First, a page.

• There is an interactive version from Headspace, which asks you to check in with yourself and adjusts the content to suit what you need right now, like help with relaxing, meditating or getting to sleep.

  • Change your sensory atmosphere and help yourself relax with Crackling Fireplace, and see if this provides you a sense of comfort and warmth while you go about your business.

Looking back on my childhood, I am glad everything wasn’t on demand - it taught me about resilience, persistence, and coping with not getting what I wanted all the time. The rabbit hole of Netflix runs deep. And there will never be enough time to watch everything (or read every book, or listen to every song), so being intentional becomes essential with how you use your time.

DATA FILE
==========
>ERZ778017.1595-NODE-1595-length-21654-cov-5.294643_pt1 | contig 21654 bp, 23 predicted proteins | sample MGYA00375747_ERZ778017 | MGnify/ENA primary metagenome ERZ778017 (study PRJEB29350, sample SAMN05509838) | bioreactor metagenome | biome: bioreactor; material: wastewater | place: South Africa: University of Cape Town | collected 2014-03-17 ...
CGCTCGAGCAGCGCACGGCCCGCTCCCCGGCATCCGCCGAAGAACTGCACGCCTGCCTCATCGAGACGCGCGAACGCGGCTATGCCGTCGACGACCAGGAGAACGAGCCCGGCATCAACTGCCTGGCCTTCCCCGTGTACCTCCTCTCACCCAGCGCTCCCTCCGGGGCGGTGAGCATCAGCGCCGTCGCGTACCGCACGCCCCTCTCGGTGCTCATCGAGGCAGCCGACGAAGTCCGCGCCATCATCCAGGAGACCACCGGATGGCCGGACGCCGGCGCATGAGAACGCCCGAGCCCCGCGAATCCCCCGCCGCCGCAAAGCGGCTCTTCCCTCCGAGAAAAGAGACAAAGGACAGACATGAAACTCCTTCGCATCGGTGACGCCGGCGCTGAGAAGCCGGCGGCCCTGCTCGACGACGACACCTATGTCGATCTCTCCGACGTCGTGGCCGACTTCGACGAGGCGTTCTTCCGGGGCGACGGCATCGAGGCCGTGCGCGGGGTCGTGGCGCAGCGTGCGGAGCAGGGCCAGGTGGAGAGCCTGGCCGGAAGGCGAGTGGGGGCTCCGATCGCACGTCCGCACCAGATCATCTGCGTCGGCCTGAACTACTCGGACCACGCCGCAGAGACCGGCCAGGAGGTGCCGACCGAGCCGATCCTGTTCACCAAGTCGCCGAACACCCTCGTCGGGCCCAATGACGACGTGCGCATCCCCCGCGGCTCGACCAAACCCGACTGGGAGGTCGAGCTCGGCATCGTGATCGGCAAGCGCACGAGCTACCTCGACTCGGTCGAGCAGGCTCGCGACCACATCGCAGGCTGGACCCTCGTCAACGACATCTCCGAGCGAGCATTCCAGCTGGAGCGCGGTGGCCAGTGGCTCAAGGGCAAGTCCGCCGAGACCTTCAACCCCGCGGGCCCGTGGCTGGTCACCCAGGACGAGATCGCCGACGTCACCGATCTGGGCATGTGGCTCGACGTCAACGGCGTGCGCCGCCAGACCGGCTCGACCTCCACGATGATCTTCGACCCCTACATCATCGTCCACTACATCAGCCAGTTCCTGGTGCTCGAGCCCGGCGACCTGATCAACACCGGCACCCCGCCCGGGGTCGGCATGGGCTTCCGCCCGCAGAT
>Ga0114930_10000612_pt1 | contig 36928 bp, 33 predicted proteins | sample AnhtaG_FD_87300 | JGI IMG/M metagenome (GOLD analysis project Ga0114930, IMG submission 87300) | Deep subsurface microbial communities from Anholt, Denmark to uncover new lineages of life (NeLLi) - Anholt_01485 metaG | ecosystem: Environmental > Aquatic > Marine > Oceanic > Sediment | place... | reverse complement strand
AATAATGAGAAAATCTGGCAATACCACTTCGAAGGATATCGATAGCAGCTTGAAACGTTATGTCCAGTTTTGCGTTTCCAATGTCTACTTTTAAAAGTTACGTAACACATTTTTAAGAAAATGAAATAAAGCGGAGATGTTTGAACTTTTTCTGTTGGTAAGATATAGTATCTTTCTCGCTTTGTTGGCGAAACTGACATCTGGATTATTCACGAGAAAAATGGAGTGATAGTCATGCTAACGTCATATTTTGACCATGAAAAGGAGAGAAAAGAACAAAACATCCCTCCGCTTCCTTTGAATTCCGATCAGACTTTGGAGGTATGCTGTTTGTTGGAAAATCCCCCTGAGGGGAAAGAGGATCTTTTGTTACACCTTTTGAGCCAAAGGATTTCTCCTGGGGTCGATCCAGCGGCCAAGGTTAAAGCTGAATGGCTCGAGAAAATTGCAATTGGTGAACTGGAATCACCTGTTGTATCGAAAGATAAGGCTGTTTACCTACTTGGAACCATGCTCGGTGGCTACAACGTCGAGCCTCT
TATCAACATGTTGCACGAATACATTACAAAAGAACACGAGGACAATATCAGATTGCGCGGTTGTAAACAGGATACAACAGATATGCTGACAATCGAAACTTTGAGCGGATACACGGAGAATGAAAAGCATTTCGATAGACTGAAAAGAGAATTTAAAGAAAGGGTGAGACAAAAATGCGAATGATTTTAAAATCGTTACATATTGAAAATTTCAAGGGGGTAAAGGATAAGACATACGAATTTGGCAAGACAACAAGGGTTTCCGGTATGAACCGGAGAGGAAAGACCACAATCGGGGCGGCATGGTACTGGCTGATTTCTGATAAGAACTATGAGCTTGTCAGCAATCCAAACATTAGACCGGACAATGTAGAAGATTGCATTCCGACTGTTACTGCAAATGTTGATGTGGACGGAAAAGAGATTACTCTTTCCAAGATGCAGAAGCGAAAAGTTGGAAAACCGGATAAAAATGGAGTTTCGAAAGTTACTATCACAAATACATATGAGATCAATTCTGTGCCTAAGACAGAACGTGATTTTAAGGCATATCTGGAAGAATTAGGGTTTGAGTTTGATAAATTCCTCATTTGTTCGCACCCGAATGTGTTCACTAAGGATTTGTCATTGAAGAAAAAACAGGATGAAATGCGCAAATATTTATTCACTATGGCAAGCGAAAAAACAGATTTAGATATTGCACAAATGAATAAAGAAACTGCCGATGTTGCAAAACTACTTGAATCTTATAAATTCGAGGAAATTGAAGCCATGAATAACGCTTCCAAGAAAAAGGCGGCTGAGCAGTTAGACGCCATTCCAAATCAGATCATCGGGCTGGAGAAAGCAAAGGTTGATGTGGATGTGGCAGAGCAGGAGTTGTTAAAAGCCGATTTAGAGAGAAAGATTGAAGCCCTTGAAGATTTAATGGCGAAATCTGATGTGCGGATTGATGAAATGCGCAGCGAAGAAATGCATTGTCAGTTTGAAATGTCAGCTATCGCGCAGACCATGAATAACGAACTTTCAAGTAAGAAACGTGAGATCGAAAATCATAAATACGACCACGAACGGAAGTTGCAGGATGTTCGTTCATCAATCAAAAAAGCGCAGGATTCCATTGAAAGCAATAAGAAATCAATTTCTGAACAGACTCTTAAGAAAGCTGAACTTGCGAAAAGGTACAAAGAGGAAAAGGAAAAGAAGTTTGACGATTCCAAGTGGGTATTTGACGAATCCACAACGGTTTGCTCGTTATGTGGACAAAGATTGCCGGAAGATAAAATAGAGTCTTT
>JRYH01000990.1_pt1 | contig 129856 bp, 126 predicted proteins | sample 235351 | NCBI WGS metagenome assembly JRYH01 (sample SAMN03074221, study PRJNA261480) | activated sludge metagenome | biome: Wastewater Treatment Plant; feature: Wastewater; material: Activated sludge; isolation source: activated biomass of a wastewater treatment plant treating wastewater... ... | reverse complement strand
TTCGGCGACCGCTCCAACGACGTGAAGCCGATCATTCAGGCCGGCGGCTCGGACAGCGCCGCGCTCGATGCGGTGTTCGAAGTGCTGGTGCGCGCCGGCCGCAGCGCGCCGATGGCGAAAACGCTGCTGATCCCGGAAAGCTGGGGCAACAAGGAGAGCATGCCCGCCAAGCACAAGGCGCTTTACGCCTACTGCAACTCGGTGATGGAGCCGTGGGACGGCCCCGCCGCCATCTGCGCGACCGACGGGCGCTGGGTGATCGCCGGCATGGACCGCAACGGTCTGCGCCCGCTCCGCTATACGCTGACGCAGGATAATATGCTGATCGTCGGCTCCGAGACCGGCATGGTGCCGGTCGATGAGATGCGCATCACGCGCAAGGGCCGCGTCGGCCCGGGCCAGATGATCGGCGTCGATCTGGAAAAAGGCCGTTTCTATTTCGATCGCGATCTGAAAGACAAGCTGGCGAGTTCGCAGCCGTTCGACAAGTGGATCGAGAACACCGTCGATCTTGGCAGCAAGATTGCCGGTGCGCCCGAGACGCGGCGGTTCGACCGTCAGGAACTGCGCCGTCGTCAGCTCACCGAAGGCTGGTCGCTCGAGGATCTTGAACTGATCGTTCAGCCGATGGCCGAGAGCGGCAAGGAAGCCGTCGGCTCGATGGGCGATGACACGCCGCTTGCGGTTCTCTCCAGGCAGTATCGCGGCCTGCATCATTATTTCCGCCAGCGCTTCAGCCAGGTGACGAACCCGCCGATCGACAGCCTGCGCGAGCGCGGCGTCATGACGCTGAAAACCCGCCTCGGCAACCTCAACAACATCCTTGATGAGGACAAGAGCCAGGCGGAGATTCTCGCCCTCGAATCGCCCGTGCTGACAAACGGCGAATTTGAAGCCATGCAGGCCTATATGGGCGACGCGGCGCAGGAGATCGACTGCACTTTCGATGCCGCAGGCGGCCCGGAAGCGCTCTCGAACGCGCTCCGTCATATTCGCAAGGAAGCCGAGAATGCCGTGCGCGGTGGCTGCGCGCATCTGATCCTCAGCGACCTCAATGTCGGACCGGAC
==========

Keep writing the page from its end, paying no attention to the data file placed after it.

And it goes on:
We all need to rest sometimes and give ourselves permission to indulge in a healthy bit of escapism, if that is what we need. In fact, knowing when you need to ‘switch off’ and rest is important and part of healthy recharging.


However, knowing yourself and why you are turning to Netflix (are you tired, burnt out, feeling low, procrastinating or just want to be entertained?) is the difference between you controlling this urge, and the urge controlling you. Be honest with yourself and reflect on what it is you are after before pressing play (or ‘Next Episode’) to use this tool, like any other, to your advantage.